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(Auke found a counter-example to my original post, so I am opening this question up...)

Suppose we have $k$ sets $X_1, \dots, X_k$ which are subsets of a ground set $X$ of size $n$. We know that $|X_i| \geq t$ for all $X_i$. Then we would like to find the smallest possible set $Y$ such that $Y \cap X_i \neq \emptyset$ for all $i$.

Given fixed values for $k, n, t$, what is the largest $|Y|$ which might be necessary to do this?

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Edit: question was slightly changed; the original question was whether we can always find $Y\subset X$ with $|Y|\leq n/t$ such that $Y\cap X_i\neq\varnothing$ for all $i$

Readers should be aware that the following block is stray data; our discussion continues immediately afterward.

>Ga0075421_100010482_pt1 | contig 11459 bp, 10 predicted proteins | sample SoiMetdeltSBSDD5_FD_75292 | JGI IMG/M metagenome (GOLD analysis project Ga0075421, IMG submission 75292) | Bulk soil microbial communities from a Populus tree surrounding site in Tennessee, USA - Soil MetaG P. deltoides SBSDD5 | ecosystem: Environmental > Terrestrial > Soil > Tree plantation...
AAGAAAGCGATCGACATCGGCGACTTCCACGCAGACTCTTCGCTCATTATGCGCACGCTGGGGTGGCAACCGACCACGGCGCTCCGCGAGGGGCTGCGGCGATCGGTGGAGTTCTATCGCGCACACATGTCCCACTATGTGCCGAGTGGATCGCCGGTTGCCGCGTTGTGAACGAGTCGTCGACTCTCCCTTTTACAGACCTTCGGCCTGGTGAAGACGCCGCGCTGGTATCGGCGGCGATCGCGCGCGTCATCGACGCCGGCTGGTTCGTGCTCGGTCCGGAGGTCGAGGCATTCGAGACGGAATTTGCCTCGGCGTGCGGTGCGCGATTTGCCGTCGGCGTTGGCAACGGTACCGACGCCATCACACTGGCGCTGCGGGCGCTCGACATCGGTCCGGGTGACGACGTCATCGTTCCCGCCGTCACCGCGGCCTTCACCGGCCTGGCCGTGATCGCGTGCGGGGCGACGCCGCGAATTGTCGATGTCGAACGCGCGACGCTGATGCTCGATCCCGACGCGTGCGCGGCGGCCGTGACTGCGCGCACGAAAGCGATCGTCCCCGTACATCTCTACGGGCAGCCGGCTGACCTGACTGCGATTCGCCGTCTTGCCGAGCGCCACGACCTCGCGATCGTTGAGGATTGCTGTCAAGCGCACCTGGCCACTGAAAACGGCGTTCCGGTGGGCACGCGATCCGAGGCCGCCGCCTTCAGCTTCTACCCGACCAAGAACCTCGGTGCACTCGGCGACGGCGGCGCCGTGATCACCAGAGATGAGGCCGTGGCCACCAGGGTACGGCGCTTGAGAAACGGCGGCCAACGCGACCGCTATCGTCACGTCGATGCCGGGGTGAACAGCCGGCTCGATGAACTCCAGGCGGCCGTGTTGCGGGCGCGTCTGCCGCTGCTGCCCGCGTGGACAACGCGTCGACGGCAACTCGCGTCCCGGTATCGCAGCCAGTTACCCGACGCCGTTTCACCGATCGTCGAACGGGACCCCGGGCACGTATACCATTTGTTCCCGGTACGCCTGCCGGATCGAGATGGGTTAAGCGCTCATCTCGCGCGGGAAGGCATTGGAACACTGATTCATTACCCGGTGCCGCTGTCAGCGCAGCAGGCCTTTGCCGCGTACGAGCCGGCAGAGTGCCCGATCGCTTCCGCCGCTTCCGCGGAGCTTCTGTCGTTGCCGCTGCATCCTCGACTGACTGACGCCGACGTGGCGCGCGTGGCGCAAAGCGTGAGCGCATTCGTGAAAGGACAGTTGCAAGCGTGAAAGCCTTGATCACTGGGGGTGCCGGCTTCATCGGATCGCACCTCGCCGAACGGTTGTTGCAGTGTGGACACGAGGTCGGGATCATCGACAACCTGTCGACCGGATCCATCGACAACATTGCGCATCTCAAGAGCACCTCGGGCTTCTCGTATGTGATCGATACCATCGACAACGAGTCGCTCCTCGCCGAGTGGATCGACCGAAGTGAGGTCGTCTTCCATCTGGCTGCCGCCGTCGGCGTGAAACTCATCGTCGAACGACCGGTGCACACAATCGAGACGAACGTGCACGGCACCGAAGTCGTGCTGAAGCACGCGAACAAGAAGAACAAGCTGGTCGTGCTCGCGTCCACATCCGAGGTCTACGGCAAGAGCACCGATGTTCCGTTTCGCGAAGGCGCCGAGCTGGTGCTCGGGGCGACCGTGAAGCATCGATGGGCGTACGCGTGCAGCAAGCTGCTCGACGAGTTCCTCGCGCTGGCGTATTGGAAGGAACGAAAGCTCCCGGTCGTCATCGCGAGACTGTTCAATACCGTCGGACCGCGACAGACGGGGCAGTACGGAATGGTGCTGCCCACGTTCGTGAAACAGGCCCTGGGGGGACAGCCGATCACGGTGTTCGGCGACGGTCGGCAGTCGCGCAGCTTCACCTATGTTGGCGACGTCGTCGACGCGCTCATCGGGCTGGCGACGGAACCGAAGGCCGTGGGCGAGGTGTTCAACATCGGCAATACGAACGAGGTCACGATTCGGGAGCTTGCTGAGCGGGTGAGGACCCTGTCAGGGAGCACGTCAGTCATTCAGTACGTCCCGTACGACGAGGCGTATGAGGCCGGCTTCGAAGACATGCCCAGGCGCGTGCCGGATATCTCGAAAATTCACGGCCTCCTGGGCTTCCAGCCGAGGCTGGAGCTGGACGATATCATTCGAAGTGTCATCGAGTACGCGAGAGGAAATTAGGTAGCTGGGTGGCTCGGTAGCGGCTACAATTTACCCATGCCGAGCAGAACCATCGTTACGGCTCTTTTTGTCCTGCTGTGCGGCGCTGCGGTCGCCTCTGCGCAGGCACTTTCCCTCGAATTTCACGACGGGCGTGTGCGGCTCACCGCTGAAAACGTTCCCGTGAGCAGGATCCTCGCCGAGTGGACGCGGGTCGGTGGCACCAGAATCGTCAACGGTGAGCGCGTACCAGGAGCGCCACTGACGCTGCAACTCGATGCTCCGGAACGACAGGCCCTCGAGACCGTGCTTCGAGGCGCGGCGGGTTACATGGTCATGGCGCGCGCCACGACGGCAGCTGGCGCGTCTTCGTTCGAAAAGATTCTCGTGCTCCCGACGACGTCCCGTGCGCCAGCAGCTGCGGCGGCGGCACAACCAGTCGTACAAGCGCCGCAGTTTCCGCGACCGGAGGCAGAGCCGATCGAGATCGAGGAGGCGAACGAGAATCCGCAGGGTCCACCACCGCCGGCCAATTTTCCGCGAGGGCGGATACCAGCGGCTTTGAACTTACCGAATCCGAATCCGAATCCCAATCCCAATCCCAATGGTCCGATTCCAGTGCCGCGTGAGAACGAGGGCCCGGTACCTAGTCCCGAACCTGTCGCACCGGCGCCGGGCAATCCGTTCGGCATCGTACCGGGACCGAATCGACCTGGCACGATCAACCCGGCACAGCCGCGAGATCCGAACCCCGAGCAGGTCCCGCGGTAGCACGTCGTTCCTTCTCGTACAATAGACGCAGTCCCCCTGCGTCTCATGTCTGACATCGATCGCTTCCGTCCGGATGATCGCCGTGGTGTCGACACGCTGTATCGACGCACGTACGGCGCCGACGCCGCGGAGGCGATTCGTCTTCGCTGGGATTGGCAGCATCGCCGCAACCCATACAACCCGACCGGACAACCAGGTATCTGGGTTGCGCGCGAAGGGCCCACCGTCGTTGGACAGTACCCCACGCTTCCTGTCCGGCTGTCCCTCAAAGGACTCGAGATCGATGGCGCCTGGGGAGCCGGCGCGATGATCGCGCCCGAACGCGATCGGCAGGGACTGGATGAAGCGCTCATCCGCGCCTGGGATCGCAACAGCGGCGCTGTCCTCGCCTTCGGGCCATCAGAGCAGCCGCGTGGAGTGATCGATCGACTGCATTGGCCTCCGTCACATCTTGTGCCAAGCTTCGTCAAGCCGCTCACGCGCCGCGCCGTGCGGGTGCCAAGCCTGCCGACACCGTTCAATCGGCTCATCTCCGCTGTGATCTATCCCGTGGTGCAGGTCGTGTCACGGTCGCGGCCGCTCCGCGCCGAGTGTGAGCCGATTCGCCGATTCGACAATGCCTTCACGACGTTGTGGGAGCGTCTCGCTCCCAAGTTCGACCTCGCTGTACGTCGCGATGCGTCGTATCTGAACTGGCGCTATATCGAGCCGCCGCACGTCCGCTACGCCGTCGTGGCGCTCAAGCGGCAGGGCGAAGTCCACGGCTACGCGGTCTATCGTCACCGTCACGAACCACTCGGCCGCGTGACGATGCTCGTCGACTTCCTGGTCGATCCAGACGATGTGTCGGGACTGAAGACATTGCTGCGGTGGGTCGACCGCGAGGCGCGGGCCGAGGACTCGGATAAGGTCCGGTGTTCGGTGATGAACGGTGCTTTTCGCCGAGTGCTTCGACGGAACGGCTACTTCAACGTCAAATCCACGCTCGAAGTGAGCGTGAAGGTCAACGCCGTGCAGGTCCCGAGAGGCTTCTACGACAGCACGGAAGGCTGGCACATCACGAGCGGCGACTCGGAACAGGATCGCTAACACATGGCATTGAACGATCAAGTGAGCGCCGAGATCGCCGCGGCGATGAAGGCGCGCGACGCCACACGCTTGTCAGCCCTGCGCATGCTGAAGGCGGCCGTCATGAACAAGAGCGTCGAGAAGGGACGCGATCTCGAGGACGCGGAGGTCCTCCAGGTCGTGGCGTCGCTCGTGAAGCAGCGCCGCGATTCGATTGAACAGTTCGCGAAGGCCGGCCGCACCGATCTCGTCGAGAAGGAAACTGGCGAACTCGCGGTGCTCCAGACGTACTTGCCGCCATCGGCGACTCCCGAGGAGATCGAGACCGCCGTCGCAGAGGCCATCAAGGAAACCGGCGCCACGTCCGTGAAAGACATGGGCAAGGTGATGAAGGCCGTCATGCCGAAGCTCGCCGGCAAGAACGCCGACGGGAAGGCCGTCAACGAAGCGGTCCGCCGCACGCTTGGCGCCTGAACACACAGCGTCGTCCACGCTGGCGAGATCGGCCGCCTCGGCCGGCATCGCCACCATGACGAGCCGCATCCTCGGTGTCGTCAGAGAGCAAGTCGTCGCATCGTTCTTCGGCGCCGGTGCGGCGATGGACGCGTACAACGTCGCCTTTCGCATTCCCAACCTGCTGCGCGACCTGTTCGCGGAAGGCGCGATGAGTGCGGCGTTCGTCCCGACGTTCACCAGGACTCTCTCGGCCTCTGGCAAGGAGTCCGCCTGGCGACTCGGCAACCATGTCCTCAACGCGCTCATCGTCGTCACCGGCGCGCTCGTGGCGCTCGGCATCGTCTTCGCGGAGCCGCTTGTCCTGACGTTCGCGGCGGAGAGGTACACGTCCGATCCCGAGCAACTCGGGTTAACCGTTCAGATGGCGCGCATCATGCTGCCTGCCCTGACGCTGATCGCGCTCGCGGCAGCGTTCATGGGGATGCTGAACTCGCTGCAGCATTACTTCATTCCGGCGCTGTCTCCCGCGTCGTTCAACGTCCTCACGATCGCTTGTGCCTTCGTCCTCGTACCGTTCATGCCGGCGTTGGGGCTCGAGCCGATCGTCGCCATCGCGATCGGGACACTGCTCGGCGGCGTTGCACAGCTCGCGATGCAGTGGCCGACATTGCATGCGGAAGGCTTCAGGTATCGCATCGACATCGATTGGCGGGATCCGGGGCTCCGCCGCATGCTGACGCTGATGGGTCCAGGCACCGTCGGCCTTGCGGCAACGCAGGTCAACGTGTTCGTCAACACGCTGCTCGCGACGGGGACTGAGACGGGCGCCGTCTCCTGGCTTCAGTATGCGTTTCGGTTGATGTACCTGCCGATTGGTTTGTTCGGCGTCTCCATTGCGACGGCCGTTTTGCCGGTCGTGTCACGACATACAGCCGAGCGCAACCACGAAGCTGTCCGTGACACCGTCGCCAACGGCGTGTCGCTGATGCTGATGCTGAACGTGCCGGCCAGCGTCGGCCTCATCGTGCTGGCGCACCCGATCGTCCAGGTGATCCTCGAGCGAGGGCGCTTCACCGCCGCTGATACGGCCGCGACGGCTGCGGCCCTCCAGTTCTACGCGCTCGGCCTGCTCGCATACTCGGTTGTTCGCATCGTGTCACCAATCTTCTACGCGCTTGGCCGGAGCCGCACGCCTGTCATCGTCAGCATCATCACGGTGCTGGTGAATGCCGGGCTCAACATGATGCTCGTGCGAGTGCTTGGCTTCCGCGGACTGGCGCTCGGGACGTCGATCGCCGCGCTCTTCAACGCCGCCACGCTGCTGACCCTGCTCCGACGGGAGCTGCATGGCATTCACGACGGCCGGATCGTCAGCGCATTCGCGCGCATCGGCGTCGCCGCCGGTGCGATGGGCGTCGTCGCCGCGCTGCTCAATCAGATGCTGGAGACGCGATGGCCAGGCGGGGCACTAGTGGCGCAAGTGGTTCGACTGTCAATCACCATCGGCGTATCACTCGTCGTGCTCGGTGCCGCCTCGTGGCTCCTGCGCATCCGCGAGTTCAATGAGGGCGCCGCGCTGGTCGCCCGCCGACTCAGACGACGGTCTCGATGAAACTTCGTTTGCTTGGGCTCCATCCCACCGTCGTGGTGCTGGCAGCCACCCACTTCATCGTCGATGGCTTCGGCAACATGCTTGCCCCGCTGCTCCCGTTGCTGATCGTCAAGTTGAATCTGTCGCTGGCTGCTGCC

Counterexample (correct me if I'm wrong):

$X=\{1,2,3,4\}$, so $n=4$

$X_1=\{1,2\},X_2=\{2,3\},X_3=\{3,4\},X_4=\{4,1\},X_5=\{2,4\},X_6=\{1,3\}$, so $t=2$; we must find $Y$ of size 2 (which we cannot).

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For the new question, if the $X_i$ are single-element subsets, then surely $Y$ may sometimes have to be all of $X$.

Also, $|Y|=k$ is of course always sufficient - simply pick a random element from each $X_i$.

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